Can Pokolzin produce his best on a more consistent basis? If so, he's a first-line winger other teams hate to face. Otherwise, he's someone who might bounce between the second and third lines depending on his recent run of play.


    San Jose Sharks: William Eklund

    One of the weakest prospect pools in the league got a desperately needed infusion of talent at the 2021 NHL draft in William Eklund. The Swedish forward is one of the most impressive prospects in the world when it comes to making plays spontaneously. His skating ability in small spaces allows him to dart out of trouble. He has a knack for understanding what the right play is at any given moment and is also one of the most impressive players around when it comes to creating offense in seemingly innocuous situations. He's a legitimate dual threat in the offensive zone who is a threat to shoot or pass equally.

    Will he win any awards for his defensive prowess or physicality? No. But who cares? There are 11 other forwards in the lineup who can bring that for San Jose. Eklund has superstar upside and, at worst, comfortably projects as a top-six offensive winger.


    Los Angeles Kings: Quinton Byfield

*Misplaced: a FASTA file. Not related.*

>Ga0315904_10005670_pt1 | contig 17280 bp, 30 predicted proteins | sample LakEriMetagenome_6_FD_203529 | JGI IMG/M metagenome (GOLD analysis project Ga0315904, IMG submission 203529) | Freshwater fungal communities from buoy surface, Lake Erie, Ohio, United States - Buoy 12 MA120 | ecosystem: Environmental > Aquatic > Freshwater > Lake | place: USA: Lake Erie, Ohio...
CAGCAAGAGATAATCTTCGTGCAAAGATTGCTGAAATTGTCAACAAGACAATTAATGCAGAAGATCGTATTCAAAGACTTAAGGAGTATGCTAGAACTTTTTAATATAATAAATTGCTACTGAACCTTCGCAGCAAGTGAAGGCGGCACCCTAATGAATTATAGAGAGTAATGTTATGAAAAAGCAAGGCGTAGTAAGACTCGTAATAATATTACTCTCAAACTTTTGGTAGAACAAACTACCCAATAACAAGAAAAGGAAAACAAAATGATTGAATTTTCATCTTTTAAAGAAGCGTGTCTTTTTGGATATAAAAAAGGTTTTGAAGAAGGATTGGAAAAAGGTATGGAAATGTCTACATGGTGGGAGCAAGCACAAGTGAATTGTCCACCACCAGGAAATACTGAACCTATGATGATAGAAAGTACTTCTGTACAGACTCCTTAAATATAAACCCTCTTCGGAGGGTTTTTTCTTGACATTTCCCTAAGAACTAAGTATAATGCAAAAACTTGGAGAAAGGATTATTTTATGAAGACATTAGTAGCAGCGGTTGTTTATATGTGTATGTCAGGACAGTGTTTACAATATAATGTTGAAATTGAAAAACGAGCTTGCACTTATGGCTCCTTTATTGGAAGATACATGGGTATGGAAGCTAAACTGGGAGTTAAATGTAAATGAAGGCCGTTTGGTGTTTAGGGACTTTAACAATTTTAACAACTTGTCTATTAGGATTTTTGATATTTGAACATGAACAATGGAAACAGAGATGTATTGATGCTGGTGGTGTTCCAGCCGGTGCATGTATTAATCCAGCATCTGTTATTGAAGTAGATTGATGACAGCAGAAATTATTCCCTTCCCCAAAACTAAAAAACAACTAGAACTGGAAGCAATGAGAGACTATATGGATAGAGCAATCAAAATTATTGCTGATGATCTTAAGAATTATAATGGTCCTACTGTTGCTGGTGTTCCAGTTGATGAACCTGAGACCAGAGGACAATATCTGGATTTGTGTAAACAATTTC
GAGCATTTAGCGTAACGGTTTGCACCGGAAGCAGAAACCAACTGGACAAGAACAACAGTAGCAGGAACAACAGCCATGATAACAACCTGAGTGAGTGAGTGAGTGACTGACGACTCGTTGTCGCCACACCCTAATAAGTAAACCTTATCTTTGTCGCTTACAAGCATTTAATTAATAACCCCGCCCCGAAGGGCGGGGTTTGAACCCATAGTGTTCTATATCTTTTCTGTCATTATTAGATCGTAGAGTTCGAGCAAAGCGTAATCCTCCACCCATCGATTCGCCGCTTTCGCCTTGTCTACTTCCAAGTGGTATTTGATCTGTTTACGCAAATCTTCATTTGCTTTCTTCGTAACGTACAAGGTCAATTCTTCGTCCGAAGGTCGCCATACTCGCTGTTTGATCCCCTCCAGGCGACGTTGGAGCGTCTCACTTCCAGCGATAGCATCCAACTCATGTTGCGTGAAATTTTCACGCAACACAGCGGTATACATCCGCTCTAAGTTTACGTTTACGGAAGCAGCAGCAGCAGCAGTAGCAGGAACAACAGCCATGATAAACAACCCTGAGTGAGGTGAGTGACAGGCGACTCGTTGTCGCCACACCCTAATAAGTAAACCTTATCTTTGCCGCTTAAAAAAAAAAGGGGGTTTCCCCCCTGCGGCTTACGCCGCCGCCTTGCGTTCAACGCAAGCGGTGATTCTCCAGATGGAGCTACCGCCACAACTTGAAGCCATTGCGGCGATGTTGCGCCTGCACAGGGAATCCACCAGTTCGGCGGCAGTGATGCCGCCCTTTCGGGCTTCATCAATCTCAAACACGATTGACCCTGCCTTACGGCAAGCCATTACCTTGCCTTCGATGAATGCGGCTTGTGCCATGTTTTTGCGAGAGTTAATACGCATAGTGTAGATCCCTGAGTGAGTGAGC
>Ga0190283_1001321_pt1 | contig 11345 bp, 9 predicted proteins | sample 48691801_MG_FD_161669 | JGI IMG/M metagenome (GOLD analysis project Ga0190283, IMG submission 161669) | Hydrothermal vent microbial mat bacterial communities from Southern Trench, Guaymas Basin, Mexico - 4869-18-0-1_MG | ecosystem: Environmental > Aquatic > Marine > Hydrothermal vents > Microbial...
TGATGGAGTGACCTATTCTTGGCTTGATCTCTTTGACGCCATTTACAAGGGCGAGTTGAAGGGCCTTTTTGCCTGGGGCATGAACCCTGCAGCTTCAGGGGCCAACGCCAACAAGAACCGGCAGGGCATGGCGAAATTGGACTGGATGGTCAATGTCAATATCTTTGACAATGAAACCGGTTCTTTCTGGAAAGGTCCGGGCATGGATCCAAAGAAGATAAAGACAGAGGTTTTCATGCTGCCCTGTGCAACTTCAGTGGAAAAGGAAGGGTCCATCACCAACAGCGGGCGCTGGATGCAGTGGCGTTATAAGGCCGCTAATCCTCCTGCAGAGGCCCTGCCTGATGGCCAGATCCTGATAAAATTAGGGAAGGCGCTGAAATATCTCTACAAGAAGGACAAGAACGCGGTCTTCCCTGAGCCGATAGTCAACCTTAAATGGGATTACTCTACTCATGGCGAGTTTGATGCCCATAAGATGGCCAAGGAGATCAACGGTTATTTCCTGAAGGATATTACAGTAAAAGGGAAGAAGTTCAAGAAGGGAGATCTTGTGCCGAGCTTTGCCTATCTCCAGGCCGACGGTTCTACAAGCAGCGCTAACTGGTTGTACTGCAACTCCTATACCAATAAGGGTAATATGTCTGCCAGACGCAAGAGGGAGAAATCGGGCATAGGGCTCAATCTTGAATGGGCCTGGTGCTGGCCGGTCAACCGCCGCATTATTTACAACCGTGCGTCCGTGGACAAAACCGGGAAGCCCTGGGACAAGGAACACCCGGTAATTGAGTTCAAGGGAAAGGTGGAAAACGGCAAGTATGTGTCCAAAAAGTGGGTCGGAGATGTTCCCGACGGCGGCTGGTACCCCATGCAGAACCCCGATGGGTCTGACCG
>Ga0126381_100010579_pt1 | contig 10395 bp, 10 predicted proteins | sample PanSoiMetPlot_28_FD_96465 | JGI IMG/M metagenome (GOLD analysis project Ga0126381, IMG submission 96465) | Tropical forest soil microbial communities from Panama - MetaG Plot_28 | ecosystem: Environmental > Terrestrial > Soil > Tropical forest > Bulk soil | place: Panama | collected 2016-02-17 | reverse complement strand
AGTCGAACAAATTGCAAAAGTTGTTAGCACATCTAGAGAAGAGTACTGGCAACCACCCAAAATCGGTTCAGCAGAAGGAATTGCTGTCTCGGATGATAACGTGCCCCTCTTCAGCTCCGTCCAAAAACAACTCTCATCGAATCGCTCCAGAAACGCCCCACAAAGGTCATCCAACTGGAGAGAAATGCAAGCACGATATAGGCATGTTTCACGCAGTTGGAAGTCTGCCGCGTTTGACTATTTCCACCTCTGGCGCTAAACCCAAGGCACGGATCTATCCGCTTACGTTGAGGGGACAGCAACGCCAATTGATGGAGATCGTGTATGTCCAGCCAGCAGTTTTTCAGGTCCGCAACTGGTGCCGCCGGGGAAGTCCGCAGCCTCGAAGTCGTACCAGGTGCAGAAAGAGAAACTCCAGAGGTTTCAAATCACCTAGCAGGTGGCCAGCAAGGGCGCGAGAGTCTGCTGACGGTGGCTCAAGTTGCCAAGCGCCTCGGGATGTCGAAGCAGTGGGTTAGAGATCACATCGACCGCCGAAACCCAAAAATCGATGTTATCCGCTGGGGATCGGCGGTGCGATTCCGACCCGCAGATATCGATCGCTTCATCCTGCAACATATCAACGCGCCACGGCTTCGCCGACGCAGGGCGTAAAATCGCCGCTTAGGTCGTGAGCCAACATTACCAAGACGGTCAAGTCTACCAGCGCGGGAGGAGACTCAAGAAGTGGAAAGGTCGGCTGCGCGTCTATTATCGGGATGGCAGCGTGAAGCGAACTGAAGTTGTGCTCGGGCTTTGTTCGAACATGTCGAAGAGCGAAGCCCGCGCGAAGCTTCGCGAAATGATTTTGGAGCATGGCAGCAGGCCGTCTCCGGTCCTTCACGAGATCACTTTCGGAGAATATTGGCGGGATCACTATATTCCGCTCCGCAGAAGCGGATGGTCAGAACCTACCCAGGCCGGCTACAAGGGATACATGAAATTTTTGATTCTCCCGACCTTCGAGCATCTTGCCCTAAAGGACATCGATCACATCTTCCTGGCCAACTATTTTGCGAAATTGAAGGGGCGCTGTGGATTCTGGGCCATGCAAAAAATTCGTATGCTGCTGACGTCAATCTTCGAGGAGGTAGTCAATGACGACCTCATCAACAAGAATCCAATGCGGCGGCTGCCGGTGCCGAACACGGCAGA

The Kings have the best prospect pool in the league, and there are a number of prospects in their organization who could top many teams' lists.

    This is still an easy choice, though, as center Quinton Byfield is the best prospect in hockey. Taken second overall in 2020, Byfield has all the tools to become a top NHL center. He's 6'4" and 220 pounds, but his skating is as good as anyone's. He's a gifted passer who finds teammates as if he has eyes in the back of his head. He's a good shooter who can beat goaltenders from distance but also has the strength to simply bully his way to the slot and find shooting opportunities.

    Last season, he scored eight goals and added 12 assists in 32 AHL games, which is impressive for an 18-year-old. Having only turned 19 on Thursday, Byfield is still raw, meaning that the best is yet to come. He will be in the NHL next season, and as his game matures, there's no reason to believe he will be anything less than an All-Star NHL center and the face of the Kings franchise for the next decade-plus.